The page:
RE-DOMICILIATION OF COMPANIES – A MALTESE LAW PERSPECTIVE
Re-domiciliation is a process whereby a company registered in a particular jurisdiction is continued in another jurisdiction. Therefore the essence of re-domiciliation lies in continuation. An increasing number of jurisdictions allow for the re-domiciliation of companies and a number of foreign companies wish to re-domicile to Malta in order to avail themselves of Malta’s fiscal system. Maltese law regulates re-domiciliation in terms of the Continuation of Companies Regulations.
The re-domiciliaton of a company can be both inward and outward. Inward re-domiciliation is the re-domiciliation of a foreign company into Malta. On the other hand outward re-domiciliation consists in the migration of a Maltese incorporated company into a foreign jurisdiction. It is also crucial to note that both the ‘old’ and ‘new’ jurisdictions have to mutually recognize the possibility of re-domiciliation, otherwise it would not be possible to re-domicile a company. This element of mutual recognition is normally set out in the applicable regulations of both jurisdictions.
The Companies Act allows for a foreign company to continue in Malta by undergoing a process of transferring the company’s seat into Malta. The process is initiated by a request to the Malta Business Registry accompanied by supporting documentation which includes:
- an extraordinary resolution approving the migration of the company to Malta;
- a copy of the constitutive documents of the company, revised in order to comply with Maltese legislation;
- a certificate of good standing, or equivalent from the original jurisdiction;
- a declaration signed by at least two directors of the company confirming the migration into Malta;
- a declaration by the directors confirming that the company is solvent;
- a list of directors and company secretaries of the foreign company;
- evidence of similar laws, allowing for company migration in the original country;
- evidence of consent from creditors reflected in a legal opinion or consent letters; and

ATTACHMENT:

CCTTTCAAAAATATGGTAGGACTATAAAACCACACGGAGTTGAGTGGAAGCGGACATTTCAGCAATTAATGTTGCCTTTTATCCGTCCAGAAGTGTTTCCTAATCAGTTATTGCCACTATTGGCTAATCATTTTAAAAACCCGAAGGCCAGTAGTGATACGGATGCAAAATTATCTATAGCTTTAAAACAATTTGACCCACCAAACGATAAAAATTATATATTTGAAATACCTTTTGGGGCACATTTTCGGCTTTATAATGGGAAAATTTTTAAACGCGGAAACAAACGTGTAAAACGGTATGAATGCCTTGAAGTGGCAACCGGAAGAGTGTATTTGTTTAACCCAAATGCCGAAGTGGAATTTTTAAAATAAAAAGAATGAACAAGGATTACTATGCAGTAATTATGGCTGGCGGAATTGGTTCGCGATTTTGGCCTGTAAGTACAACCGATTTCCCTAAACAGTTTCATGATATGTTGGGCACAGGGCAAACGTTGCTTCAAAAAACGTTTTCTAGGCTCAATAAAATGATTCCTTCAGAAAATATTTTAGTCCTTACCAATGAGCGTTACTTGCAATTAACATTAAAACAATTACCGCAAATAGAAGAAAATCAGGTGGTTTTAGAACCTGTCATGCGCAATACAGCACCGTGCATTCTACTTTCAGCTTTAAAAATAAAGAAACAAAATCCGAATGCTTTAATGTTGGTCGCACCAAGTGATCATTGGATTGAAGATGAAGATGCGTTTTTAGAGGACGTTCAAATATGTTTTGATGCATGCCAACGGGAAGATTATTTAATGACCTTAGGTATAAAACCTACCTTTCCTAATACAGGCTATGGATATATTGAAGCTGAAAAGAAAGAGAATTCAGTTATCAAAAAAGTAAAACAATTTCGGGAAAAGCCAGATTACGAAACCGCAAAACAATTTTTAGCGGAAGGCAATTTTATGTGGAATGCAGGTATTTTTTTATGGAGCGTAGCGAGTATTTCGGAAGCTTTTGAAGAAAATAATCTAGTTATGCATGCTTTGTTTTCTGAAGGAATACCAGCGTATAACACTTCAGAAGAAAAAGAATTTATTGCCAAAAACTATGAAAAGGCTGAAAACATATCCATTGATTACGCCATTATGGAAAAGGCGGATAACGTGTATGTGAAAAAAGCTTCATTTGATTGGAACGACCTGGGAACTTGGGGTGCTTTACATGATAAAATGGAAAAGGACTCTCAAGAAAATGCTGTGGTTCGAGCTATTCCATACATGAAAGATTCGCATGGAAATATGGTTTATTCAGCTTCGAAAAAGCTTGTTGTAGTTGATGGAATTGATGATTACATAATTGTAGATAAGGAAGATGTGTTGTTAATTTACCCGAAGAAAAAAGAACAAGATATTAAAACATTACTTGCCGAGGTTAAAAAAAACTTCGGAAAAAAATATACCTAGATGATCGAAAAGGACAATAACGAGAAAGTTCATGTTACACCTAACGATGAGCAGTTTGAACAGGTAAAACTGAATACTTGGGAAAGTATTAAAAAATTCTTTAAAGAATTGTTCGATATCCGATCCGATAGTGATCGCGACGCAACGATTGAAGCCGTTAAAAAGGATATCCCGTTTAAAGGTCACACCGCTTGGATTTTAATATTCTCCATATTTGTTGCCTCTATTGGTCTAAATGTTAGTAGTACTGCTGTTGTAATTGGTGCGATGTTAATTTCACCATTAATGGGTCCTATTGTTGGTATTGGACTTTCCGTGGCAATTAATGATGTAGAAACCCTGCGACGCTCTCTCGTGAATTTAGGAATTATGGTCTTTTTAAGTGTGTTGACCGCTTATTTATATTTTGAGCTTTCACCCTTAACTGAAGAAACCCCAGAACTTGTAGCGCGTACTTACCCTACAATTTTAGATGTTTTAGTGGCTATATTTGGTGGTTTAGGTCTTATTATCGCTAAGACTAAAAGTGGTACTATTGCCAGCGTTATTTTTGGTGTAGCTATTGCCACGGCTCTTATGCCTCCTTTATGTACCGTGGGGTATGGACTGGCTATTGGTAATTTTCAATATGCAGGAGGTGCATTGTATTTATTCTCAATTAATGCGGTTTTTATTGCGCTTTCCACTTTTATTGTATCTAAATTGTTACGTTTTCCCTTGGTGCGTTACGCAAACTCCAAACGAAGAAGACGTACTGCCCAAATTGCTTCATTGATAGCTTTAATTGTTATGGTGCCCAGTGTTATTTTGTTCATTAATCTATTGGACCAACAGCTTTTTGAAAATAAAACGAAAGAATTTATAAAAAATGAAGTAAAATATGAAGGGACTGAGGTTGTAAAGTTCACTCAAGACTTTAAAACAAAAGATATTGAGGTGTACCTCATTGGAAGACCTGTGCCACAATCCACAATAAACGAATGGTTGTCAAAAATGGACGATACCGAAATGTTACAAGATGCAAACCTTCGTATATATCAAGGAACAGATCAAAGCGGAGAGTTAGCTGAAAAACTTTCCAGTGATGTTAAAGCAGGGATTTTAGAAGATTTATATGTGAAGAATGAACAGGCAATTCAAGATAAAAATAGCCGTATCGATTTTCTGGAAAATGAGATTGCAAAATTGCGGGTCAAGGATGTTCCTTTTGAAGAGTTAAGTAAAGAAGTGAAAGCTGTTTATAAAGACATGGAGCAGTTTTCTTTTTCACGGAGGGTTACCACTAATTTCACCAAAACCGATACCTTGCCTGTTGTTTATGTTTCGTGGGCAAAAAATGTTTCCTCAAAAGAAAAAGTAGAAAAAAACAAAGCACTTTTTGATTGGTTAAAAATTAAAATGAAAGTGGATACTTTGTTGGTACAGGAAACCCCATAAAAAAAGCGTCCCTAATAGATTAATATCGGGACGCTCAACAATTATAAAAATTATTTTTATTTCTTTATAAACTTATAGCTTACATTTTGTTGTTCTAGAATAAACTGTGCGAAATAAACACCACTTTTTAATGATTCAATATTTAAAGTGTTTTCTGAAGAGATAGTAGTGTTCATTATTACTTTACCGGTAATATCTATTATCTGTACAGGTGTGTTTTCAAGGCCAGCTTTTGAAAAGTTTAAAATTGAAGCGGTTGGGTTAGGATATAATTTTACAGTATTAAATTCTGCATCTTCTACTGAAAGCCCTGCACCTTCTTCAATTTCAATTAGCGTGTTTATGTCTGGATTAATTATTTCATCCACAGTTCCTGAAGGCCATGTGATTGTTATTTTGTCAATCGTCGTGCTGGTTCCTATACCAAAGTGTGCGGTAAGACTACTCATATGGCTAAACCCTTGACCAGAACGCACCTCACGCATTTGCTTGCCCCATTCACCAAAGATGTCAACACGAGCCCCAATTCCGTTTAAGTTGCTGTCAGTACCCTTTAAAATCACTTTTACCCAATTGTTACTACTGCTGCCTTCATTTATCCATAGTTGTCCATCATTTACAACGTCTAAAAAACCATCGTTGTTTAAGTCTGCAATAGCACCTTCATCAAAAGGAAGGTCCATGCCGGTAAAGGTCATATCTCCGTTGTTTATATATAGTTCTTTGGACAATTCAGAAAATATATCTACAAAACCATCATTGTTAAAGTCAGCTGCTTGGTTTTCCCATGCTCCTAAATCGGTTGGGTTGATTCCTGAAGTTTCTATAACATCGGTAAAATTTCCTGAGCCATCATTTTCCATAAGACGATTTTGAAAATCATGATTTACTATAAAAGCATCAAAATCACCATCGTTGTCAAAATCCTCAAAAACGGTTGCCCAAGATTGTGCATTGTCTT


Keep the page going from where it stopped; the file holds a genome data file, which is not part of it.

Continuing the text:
- a registration fee payable to the Malta Business Registry.
As soon as the said request is vetted and approved by the Malta Business Registry, a provisional certificate of continuation is issued. Upon issuance of a provisional certificate, the company is deemed to be validly registered as a Malta company for all purposes of law and is subject to all the obligations and capable of exercising all the powers of a company registered in Malta.
Within 6 months of the issuance of the provisional certificate, the foreign company should provide proof to the Malta Business Registry that the company has ceased to be registered in the home country. Furthermore, in order for the final certificate of continuation to be issued to the company, the company should surrender the provisional certificate of continuation.
A Maltese company may opt for outward re-domiciliation as long as consent is obtained from the Malta Business Registry and the laws of the foreign country it wishes to continue in permits re-domiciliation. Consent is obtained from the Maltese jurisdiction subsequent to the submission of a number of supporting documentation. It is important to note that the Registry will only grant its consent if the company is up to date with the payment of official fees and outstanding penalties. Consent for the outward re-domiciliation is not given until the lapse of 3 months from the date of the publication in the government gazette and in a daily newspaper circulating wholly or mainly in Malta, of a notice relating to the outward re-domiciliation.
The advantages of re-domiciliation of companies are subjective and often involve the balancing of the additional costs of re-domiciliation against the inconvenience and costs of not re-domiciling one’s company. However, it must be noted that re-domiciliation allows for the continuation of the company without any interruption of the business operations of the company. Existing companies would otherwise need to be liquidated or dissolved and new companies set up in a new jurisdiction, disrupting existing business and contractual relations, with associated costs and possible loss of business.